Car accidents are tough enough when you’re in a crash in Miami. Things can get even more complicated when you’re in an accident away from home.
What should you do if you get into a car accident in another state? Can you still recover compensation for your injuries if someone else was to blame? If so, how?
These are important questions. Here’s what you need to know.
Is the State Where You Got Into an Accident a Fault or No-Fault State?
The laws of the state in which you’re involved in an accident will dictate how your injury claim unfolds. One law that can vary from state to state – fault vs. no-fault insurance rules.
Florida is a “no-fault” insurance state. This means that your insurance company will cover the costs of your accident, regardless of who’s at fault. You have to seek compensation from your insurance provider first, even if someone else caused your accident. Once you’ve exhausted your insurance benefits, you can seek compensation from an at-fault party for any damages that exceed what your provider would pay.
Only 12 states have no-fault insurance laws on the books. The rest are “fault” states. Let’s say you get into a car accident in Austin, Texas. Under Texas’s fault insurance rules, you’d seek compensation from whoever was responsible for causing your accident and injuries.
What If I’m Partly To Blame For My Out of State Car Accident?
States also handle the allocation of fault – and the ability to recover compensation – differently. States typically adopt one of three ways to deal with negligence: contributory negligence, comparative negligence, and modified comparative negligence.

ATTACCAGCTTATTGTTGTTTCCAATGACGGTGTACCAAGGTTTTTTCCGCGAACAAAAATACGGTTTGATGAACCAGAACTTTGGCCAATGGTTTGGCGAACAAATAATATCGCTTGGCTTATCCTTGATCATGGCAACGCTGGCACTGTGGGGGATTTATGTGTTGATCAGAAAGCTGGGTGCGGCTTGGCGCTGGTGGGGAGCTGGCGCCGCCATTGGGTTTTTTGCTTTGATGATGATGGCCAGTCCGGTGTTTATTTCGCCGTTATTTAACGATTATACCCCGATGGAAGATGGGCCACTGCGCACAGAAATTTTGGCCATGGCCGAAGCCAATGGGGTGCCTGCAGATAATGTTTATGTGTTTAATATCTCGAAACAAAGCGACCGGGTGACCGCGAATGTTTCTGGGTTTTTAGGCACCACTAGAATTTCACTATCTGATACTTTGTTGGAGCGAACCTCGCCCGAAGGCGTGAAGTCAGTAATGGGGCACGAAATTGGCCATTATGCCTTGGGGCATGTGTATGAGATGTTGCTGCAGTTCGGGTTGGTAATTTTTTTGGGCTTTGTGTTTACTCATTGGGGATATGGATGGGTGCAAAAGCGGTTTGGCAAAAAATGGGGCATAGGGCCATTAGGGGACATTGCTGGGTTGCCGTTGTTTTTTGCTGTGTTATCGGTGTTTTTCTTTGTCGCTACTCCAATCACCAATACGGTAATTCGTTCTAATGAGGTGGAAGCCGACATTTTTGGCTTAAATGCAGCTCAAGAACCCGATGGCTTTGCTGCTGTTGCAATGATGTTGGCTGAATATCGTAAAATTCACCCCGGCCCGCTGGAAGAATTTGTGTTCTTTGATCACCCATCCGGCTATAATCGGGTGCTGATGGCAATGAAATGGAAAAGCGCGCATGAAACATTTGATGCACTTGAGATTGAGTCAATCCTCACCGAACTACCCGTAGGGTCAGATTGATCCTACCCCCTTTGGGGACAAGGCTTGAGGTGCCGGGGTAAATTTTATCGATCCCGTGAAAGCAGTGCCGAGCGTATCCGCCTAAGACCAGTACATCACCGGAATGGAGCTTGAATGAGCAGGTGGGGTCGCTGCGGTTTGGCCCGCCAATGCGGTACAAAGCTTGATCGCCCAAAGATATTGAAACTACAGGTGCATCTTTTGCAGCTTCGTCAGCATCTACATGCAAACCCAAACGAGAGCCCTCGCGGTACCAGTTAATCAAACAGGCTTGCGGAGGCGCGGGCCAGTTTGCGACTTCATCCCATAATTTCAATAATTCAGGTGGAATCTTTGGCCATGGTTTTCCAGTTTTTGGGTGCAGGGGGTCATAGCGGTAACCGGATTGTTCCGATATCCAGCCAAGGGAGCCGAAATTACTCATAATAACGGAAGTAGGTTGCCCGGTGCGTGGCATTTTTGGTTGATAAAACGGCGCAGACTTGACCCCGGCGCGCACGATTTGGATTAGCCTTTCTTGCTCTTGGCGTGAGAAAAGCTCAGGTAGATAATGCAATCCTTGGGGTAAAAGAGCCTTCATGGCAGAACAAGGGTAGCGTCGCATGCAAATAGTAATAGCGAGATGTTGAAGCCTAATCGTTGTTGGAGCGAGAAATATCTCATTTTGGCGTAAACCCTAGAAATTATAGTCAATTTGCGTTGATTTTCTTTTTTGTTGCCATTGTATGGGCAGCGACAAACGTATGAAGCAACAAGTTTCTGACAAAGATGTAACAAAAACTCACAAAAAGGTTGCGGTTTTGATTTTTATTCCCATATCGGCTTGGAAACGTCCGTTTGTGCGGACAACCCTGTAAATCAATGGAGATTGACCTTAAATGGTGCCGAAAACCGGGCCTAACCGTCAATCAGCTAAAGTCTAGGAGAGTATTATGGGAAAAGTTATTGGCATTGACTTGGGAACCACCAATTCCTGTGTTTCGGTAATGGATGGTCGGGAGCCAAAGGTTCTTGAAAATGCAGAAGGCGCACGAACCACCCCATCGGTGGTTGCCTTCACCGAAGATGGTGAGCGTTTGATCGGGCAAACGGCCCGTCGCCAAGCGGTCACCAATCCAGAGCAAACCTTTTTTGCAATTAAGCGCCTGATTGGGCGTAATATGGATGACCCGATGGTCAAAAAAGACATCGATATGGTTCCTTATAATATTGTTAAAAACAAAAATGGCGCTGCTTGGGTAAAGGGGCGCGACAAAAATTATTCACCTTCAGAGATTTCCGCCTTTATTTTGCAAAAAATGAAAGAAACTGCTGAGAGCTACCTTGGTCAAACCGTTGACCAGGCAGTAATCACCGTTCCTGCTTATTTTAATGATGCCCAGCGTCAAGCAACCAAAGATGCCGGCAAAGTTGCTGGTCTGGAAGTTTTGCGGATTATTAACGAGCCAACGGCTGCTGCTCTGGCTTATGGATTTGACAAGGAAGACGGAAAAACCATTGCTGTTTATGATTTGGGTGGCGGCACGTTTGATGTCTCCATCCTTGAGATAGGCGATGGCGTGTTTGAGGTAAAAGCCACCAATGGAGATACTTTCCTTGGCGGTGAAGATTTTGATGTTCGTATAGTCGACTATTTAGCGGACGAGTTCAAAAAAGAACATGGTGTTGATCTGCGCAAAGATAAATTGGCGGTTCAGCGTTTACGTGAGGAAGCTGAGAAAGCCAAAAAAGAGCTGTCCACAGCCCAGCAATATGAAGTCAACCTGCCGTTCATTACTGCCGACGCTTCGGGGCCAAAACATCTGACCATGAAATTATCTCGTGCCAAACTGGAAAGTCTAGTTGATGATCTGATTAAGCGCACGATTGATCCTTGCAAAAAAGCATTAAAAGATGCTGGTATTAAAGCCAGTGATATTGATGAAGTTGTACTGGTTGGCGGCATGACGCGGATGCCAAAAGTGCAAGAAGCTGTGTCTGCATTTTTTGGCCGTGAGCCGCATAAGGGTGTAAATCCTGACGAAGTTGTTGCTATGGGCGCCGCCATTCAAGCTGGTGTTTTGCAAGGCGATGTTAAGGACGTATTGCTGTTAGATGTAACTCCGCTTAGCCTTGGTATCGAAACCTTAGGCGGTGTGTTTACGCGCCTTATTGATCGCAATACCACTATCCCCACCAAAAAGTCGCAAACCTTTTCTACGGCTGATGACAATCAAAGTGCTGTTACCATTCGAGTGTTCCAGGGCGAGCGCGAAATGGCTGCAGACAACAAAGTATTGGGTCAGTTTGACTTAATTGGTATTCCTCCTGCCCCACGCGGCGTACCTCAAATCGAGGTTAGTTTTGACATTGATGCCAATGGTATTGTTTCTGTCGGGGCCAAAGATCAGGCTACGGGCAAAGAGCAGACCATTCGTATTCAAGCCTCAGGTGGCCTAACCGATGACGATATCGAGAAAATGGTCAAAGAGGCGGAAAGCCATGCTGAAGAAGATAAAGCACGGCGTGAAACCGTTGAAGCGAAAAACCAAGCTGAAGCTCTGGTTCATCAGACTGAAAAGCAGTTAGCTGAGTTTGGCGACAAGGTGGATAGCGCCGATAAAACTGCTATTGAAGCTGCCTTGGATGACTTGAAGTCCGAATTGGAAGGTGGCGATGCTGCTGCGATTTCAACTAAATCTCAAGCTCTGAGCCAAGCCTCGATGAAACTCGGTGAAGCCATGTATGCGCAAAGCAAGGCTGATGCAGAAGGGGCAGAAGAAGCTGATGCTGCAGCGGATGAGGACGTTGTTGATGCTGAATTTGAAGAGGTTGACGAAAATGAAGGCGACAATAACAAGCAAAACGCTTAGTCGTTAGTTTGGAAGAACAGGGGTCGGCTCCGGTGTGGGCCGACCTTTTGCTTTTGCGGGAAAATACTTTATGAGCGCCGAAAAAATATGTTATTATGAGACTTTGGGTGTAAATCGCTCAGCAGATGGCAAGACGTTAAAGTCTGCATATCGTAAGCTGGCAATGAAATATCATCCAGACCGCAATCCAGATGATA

Contributory negligence means that you’re barred from recovering compensation if you contribute to the accident that caused you to get hurt. Four states – including Alabama, Maryland, North Carolina, and Virginia – and Washington, D.C. have pure contributory fault rules on the books. If you’re even 5 percent responsible for your accident, you won’t be able to seek compensation.
Comparative fault means that you’re not automatically barred from seeking compensation just because you contributed to your accident. However, your damages will be reduced to reflect your degree of fault. If you’re 20 percent at fault, your damages will be reduced by 20 percent. Florida is a pure comparative negligence state.
Modified comparative fault means that you’re not automatically prohibited from seeking compensation after an accident. However, sharing more than a certain degree of fault (set by state law) will bar recovery. In Texas, for example, the bar to recovery is 51 percent. You can recover money for your injuries as long as you share 50 percent of less of the blame for an accident. Once you’re allocated 51 percent or more of the blame, you’ll lose the right to seek damages.
What Should I Do After an Out of State Accident?
The things you do after any accident are important. However, certain precautions after an out-of-state accident can be even more critical to your health and ability to recover compensation.
See a Doctor: Do not wait until you get back to Miami to see a doctor after a crash. Internal injuries are incredibly common and easy to overlook if you don’t get help. Delaying medical care could jeopardize your health and any injury claims you decide to file in the future.
Report the Accident: Call the police and report the accident as soon as you can. You’ll want the accident on record and access to a police report documenting important details about the collision. In fact, most states actually require you to report an accident if there’s significant property damage or if anyone is injured or killed.
Refuse Early Settlement Offers: Insurance company regulations vary from state to state. You’ll want to make sure that you understand all of your options and rights before you begin to negotiate a settlement.
Discuss Your Case With a Lawyer: The best thing you can do after a car accident is to seek out some legal advice from an experienced attorney. Your lawyer can help explain how your case might unfold and determine the best way to move forward.